President Obama in Cairo
June 3, 2009
In Cairo on Thursday, President Barack Obama will once again wade into the difficult issue of religion. More than 1 billion listeners around the world will be paying particular attention.
Since day one of his presidency, with his choice of Evangelical pastor Rick Warren to deliver the inaugural invocation, President Obama has dealt with religion.
In Turkey this April, Obama promised a partnership with the Muslim world based on listening and mutual respect, a common rejection of extremist ideology, and a concrete commitment to specific programs in education, health care, trade, and investment.
And in a commencement speech at Notre Dame last month, Obama sought to soothe controversy by appealing to commonalities across religions. He encouraged graduating students to remain firm in their religious beliefs without demonizing those of differing convictions, stressing the universality of the “golden rule.”
He has faced a Muslim world wary that the United States is at war with Islam and a significant percentage of Americans convinced that his stance on abortion is at odds with the will of God.
Each time, President Obama has responded with an emphasis on religion’s potential to unify.
To succeed in Cairo, Obama must combine the reassurances made in Turkey with the open engagement with religion demonstrated at Notre Dame. At South Bend, Obama directly credited Catholic leaders and communities with bringing about social change. By acknowledging the capacity of religious movements to drive development work and religious principles to resolve conflicts, Obama can likewise make significant progress in repairing relations with the Muslim world.
The dangers of the old approaches are clear. Leaving religion out of the analysis results in misunderstanding its often-critical roles in society and politics and fails to harness its potential to contribute to peace and growth. A binary approach to religion—the good versus the bad—has led to misguided efforts to influence Islam’s development through “empowering moderates” and restraining nonviolent, fundamentalist expressions of Islam. While the government’s conceptualization of Islam may have received less media attention than its military invasion of Iraq, it may prove one of the government’s costliest mistakes post-9/11.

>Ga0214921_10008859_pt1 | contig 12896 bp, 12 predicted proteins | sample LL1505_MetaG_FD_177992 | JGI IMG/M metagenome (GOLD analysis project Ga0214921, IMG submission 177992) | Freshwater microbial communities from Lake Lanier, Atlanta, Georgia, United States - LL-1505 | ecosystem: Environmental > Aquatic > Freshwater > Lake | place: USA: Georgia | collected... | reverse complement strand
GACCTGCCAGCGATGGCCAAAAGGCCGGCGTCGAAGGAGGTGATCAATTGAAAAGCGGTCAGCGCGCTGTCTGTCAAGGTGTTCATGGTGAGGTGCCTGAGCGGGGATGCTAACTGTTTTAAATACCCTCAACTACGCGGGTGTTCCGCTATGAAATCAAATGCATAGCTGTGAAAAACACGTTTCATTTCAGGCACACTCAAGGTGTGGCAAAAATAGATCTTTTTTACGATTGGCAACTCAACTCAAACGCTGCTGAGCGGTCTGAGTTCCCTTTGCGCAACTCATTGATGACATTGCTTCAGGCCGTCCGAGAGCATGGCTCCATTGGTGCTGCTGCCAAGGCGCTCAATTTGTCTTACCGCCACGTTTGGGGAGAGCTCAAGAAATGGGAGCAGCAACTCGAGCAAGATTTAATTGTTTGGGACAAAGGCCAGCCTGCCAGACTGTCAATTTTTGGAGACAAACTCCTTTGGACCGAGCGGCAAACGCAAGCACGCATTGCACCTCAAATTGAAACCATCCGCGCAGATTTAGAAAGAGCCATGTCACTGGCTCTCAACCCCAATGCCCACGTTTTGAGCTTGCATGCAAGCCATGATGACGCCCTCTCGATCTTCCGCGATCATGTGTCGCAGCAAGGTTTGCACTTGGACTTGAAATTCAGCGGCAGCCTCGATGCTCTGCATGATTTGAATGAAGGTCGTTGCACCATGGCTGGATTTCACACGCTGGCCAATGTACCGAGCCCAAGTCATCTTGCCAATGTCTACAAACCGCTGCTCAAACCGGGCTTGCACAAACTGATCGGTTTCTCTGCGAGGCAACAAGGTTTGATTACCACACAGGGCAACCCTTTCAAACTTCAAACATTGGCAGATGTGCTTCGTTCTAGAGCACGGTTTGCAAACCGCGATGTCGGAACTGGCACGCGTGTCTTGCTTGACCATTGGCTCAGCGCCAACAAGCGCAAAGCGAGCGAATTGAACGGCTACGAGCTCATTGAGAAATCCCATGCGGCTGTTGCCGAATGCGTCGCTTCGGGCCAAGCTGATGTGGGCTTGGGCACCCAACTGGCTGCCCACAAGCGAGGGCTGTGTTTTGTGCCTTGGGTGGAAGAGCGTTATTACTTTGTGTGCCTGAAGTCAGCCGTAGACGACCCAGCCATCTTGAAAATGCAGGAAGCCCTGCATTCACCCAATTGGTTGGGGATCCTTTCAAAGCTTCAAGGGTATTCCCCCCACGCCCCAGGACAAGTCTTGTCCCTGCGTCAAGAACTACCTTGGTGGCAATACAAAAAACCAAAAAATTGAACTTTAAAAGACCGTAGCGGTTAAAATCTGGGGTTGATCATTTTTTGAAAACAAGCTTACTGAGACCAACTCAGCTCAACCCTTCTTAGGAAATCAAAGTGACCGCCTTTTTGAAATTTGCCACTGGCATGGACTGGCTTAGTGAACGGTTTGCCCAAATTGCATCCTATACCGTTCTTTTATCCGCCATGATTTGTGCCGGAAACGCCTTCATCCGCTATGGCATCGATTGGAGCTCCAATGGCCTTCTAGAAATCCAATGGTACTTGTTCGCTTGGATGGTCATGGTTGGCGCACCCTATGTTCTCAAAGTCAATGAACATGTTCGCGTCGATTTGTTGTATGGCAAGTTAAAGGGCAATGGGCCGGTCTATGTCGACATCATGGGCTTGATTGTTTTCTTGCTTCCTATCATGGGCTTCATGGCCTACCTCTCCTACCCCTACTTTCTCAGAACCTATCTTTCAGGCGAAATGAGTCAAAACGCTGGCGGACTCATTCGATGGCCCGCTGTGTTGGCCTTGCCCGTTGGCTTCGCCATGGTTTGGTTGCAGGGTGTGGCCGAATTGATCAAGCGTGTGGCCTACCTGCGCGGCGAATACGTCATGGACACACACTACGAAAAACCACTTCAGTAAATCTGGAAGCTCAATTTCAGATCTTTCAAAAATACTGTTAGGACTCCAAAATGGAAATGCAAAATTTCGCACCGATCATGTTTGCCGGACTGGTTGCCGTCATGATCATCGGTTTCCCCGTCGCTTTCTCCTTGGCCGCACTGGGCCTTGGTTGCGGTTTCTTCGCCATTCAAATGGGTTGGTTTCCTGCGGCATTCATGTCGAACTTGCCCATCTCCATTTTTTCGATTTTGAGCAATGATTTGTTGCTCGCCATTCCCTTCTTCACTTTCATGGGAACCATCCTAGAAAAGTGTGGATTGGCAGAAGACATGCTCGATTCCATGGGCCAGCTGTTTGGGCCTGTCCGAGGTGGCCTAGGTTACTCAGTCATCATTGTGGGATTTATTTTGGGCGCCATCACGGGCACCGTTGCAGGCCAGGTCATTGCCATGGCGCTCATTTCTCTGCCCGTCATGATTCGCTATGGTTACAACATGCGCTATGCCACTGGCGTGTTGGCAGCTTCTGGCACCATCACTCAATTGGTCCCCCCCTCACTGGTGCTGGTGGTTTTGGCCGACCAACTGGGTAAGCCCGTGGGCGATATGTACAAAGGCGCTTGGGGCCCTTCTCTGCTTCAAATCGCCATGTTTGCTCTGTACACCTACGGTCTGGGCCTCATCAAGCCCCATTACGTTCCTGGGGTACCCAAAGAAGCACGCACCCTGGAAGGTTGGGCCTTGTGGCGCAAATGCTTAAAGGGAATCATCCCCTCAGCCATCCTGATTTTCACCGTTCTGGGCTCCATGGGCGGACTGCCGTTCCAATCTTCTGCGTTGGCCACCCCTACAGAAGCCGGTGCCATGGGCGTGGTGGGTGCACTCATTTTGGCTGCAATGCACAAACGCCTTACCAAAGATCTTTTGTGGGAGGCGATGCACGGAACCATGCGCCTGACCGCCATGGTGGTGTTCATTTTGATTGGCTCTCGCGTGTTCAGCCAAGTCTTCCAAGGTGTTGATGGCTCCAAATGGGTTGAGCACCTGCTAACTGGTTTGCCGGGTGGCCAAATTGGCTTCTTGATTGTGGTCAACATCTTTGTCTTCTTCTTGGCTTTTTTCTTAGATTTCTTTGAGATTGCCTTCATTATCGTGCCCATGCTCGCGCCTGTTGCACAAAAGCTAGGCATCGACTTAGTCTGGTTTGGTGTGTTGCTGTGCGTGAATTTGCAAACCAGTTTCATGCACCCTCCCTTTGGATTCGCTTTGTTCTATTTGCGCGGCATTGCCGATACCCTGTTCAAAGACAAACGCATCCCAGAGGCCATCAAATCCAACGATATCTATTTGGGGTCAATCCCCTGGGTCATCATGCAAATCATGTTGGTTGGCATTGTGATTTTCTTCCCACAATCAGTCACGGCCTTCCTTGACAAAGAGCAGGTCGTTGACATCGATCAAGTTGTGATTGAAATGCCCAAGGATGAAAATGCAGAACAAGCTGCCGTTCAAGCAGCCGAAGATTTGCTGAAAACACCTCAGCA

Over the past few years, we have seen religion as a misunderstood and neglected element for strengthening policy approaches toward states at risk. In the 2007 CSIS report Mixed Blessings: U.S. Government Engagement with Religion in Conflict-Prone Settings, we recommend steps that could improve how the U.S. government approaches religious issues abroad.
Conceptually, the government must expand beyond a threat-based, Islam-focused analysis of religion and embrace a broader understanding of world religions. The perception that the United States is a Christian nation that favors and discriminates on that basis must also be addressed. At the same time, the State Department should broaden its approach to international religious freedom, prioritizing religious tolerance, and conflict prevention.
Of course, full engagement with religion requires more than rhetoric. Religious expertise should be represented at key levels of the government. The undersecretary of state for public diplomacy and public affairs should be responsible for representing religious dimensions at the principals level, and the ambassador-at-large for religious freedom should be present at senior State Department meetings. The geographic bureaus at the State Department should be tasked with expanding religious expertise, and public engagement on this issue should be promoted, perhaps through a national commission or online communities.
Cairo presents an opportunity to set the right tone for religious engagement moving forward. Obama will have a full agenda for this talk including promoting an Israeli-Palestinian solution and encouraging a regional peace that navigates the sensitive relationship with Iran. As he pursues a new kind of partnership with Muslims around the world, he will also need to allow a meaningful role for religion.
Obama’s Notre Dame speech was effective because he presented concrete examples of religion working for good. In Turkey, his promises of respect for Islam resonated most when he recognized the positive impact that Muslim communities have had on him personally. In Cairo, Obama should acknowledge not just Islam but religion in general as a global force with the potential to contribute to security, justice, and social and economic well-being. A new focus on changing the U.S. government’s approach to religion has infinitely more promise than previous, misguided efforts to change a religion.
Rick Barton is a senior adviser and codirector of the Post-Conflict Reconstruction Project at the Center for Strategic and International Studies in Washington, D.C. Liora Danan was the lead author of Mixed Blessings: U.S. Government Engagement with Religion in Conflict-Prone Settings (CSIS, 2007) and is an adjunct fellow with the International Center for Religion and Diplomacy.